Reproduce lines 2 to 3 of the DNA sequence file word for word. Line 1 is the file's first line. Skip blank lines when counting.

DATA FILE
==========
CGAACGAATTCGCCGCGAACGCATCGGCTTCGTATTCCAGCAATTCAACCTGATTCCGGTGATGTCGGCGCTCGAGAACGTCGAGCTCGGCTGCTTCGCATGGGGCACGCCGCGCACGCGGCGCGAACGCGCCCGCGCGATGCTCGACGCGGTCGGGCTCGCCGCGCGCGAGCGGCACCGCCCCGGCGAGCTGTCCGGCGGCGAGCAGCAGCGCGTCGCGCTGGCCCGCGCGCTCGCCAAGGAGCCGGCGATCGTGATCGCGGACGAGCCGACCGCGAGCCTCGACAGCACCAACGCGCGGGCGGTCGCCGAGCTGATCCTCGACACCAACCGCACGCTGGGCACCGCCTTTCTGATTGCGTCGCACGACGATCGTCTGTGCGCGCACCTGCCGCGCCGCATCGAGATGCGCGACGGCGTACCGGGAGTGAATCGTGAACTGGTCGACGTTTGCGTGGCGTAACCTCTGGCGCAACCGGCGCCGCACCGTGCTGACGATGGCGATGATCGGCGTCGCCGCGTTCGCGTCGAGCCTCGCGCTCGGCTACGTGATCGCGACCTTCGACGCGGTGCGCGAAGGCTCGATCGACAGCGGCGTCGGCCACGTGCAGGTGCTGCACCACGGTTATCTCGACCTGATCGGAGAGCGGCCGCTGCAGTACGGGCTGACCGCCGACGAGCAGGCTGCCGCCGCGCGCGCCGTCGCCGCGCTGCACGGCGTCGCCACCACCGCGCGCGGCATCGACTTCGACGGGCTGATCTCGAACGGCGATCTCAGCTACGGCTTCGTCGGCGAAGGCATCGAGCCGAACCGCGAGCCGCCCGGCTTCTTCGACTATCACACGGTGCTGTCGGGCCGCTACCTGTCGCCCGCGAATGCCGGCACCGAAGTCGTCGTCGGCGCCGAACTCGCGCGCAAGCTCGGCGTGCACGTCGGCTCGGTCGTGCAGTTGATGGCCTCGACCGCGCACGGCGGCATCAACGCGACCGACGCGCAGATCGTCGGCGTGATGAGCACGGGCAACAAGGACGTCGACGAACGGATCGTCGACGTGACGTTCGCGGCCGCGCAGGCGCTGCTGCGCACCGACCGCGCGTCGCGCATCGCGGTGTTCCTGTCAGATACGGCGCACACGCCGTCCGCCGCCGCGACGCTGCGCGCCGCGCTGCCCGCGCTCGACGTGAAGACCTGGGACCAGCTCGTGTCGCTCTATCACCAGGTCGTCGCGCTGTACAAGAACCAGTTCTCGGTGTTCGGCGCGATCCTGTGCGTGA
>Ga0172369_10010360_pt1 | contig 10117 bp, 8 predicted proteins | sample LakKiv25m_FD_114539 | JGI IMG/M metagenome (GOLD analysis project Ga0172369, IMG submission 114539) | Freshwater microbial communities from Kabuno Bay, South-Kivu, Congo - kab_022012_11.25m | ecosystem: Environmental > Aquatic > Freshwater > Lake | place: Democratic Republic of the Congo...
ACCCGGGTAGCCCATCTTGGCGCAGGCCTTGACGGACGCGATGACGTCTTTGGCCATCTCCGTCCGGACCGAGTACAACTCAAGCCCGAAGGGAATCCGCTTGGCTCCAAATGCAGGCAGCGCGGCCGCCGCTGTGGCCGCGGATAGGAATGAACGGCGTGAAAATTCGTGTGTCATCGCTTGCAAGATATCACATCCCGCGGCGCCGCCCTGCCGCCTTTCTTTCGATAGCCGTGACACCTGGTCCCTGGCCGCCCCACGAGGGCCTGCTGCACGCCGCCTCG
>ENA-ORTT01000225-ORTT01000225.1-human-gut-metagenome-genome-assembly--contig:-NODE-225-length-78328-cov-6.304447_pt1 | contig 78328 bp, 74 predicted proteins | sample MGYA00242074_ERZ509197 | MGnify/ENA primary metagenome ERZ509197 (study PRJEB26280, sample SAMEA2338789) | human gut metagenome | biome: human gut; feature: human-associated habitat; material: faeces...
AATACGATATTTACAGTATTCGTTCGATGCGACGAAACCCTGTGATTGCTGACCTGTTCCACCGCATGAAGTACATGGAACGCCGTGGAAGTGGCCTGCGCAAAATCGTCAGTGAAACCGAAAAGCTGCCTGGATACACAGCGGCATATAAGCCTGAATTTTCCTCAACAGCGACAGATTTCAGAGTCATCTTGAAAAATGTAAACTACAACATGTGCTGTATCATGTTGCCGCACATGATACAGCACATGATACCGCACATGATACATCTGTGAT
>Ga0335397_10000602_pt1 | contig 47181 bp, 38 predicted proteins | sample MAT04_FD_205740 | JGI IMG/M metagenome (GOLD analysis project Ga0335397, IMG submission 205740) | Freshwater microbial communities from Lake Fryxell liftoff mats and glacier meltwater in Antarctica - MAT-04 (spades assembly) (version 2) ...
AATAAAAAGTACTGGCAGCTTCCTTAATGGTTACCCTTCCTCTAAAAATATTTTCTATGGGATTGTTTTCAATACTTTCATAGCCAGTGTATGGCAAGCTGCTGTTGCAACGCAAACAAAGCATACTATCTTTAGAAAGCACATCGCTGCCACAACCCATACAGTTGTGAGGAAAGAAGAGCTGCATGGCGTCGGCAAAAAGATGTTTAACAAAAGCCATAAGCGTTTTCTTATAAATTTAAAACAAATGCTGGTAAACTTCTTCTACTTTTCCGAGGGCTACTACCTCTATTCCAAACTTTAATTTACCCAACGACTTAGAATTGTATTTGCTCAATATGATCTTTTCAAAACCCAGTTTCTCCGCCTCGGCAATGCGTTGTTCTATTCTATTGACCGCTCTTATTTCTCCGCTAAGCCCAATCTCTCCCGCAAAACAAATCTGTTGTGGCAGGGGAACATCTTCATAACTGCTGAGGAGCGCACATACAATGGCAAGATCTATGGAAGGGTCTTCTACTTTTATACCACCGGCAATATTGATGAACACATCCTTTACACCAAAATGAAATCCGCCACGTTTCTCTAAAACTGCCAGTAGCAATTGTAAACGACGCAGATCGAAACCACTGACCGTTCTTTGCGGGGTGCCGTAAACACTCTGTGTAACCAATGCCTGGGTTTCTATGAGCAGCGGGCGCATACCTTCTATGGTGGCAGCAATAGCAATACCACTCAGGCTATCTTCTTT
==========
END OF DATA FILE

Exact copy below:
>Ga0172369_10010360_pt1 | contig 10117 bp, 8 predicted proteins | sample LakKiv25m_FD_114539 | JGI IMG/M metagenome (GOLD analysis project Ga0172369, IMG submission 114539) | Freshwater microbial communities from Kabuno Bay, South-Kivu, Congo - kab_022012_11.25m | ecosystem: Environmental > Aquatic > Freshwater > Lake | place: Democratic Republic of the Congo...
ACCCGGGTAGCCCATCTTGGCGCAGGCCTTGACGGACGCGATGACGTCTTTGGCCATCTCCGTCCGGACCGAGTACAACTCAAGCCCGAAGGGAATCCGCTTGGCTCCAAATGCAGGCAGCGCGGCCGCCGCTGTGGCCGCGGATAGGAATGAACGGCGTGAAAATTCGTGTGTCATCGCTTGCAAGATATCACATCCCGCGGCGCCGCCCTGCCGCCTTTCTTTCGATAGCCGTGACACCTGGTCCCTGGCCGCCCCACGAGGGCCTGCTGCACGCCGCCTCG